Hydrogen as an energy carrier

Enabling the 100% decarbonisation of the energy system

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Wouter Terlouw
Sustainable Industries and Services
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Decarbonisation of the global energy system is one of the big challenges society faces today. The Paris Agreement, adopted in 2015, states that efforts should be pursued to limit the temperature increase to 1.5°C above pre-industrial levels. In my previous blog, I explored what such increased ambition would mean for the global energy system and what a fast energy transformation could look like. I illustrated that it is possible to bring global energy use below current levels to 435 EJ and reduce annual emissions to zero by 2050 by strong energy efficiency improvements and accelerated deployment of renewable energy. Electricity, bioenergy, and hydrogen become the main energy carriers for energy services in industry, transport, and buildings.

Electricity Generation Triples because of Electrification of Energy Services

Electricity demand is expected to triple with the electrification of heat demand in industry, deployment of EVs in transport, and electrification of space heating, space cooling, and hot water supply in buildings. To enable fast decarbonisation, renewable electricity is vital. Wind turbines and solar PV currently produce 5.6% and 1.9% of global electricity production, respectively. Ecofys, a Navigant company, developed a decarbonisation scenario in which these technologies produce over 70% of global electricity demand in 2050. High shares of volatile renewable energy sources come with periods of too much electricity and periods of too little electricity. The power system will need to provide the flexibility to match supply and demand.

Hydrogen Will Play an Essential Role in the Future Energy System

The production of hydrogen from renewable electricity (power-to-gas) and its use for power generation (power-to-power) will be essential levers for balancing supply and demand in the future energy system. In the decarbonisation scenario, about one-fifth of the electricity generated in 2050 (which equals about 60% of current electricity consumption) is converted into hydrogen for use in the industry and transport sectors, as well as in the power sector:

  • Industry Sector: Hydrogen is used as feedstock in specific processes in the chemical and fertilizer industry, to produce high temperature heat, as well as for specific novel technologies like hydrogen direct-reduction steelmaking.
  • Transport Sector: Hydrogen is used in fuel cells to power road, rail, and shipping vehicles.
  • Power Sector: Power-to-gas provides demand-side flexibility in case supply exceeds demand, and some of the hydrogen produced is used to provide dispatchable power capacity in periods with less renewable electricity generation.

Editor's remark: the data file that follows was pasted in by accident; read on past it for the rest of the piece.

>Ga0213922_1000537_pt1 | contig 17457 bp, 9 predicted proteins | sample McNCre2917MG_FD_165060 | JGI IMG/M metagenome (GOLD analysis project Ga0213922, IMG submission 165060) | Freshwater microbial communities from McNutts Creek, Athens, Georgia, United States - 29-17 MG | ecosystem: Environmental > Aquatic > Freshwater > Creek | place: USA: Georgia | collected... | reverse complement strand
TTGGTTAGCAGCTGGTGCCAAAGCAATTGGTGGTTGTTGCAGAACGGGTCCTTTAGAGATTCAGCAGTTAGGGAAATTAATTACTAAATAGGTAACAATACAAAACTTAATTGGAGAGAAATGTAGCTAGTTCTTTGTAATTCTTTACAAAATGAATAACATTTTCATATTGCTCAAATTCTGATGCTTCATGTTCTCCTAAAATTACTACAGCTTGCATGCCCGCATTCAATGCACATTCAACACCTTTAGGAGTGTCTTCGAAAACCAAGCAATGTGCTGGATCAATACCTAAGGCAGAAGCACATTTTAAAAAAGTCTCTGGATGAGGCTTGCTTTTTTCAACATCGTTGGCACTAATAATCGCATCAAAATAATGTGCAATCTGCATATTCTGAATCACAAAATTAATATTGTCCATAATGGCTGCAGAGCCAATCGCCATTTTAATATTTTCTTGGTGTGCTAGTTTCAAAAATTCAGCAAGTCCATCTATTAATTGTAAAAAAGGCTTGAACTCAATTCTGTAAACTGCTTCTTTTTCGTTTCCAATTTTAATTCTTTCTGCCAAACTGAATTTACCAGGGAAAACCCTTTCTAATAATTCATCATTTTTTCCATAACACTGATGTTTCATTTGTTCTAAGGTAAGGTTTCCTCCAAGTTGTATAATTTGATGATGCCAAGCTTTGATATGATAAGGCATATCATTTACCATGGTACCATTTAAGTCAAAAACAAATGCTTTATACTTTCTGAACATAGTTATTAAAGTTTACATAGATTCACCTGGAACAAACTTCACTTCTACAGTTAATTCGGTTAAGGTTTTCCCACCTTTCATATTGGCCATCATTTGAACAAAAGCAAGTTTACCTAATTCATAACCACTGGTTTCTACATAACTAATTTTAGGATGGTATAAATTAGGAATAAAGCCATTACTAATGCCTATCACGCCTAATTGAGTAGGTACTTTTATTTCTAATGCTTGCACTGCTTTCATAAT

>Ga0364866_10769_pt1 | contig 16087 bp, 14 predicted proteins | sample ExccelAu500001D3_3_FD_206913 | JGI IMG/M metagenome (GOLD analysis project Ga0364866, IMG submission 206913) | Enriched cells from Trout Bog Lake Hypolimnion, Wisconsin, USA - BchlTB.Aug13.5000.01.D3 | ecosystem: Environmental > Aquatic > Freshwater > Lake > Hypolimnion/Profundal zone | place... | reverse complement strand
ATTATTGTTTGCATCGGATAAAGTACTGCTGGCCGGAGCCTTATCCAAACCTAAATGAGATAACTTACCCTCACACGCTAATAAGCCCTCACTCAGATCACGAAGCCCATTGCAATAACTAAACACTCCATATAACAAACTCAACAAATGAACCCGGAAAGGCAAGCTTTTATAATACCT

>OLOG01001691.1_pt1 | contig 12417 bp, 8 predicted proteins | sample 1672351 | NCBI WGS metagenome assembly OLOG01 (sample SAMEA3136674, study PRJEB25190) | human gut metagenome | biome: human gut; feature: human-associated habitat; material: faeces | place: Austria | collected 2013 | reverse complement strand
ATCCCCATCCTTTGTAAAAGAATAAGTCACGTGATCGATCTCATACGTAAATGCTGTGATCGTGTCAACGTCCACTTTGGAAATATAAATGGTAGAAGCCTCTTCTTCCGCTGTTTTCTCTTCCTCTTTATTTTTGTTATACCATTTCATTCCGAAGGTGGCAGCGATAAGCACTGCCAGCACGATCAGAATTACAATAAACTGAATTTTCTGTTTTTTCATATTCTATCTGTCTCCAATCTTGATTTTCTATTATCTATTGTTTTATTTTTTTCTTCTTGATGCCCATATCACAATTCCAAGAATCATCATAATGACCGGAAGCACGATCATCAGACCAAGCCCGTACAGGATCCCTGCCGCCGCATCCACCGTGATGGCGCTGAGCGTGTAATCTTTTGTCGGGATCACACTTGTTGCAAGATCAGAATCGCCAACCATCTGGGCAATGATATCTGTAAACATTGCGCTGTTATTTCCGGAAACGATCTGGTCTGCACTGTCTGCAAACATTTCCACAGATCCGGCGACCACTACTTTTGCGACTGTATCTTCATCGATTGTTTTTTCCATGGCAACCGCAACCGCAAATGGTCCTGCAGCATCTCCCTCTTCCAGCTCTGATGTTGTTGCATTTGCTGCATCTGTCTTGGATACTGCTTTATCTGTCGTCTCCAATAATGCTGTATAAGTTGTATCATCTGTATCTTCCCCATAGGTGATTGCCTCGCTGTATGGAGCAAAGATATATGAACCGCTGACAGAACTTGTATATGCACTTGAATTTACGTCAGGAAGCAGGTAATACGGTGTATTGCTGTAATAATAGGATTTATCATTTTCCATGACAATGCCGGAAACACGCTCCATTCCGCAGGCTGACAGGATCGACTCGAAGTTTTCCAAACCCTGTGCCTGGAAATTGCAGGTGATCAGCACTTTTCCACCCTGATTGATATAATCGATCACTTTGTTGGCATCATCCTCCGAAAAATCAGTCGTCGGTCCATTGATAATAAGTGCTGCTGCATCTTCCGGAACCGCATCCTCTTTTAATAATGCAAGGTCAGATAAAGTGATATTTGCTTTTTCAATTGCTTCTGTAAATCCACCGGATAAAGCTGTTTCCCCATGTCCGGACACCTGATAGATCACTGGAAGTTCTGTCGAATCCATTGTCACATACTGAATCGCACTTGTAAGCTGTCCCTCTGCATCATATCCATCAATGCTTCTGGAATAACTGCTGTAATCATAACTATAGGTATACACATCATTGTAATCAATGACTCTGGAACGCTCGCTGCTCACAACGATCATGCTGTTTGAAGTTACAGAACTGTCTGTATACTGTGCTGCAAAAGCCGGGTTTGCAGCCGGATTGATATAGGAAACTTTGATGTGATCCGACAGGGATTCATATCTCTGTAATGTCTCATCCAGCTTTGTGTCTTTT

Electricity generation flow chart 2050 - Hydrogen (c) Ecofys - A Navigant Company

The World Market for Renewables Integration Is Growing Fast

The energy system transformation is feasible, but highly disruptive. A recent report by Ecofys, a Navigant company, details this transformation. All players in the energy system will be influenced by the accelerated decarbonisation of the power system. As the levelised costs of renewable energy fall and as electrolyser technologies improve and decline in price, business models to deploy power-to-gas technologies are taking shape.

As green hydrogen’s cost decreases, its potential grows and its uptake unfolds in stages. As a result, green hydrogen’s use as a chemical feedstock in the industrial sector and as fuel in the transport sector is expected to gain momentum. In energy systems with increasing shares of variable renewable electricity, the utilisation of green hydrogen in stationary applications provides flexibility for the grid (power-to-power). This is useful at times of high generation and low demand (or vice versa) for security (e.g., grid stability) or economic reasons.

In June, a 1 GW electrolyser contract was announced by Nel ASA. Starting in 2020, the company will deliver 448 electrolysers and supporting fuelling equipment to Nikola Motor Company (Nikola). This will help support Anheuser-Busch’s recent order of 800 hydrogen-electric powered semi-trucks from Nikola. The contract is indicative of the emerging market for hydrogen, and how it is beginning to shape the transport sector.

This blog post was also published on navigantresearch.com.

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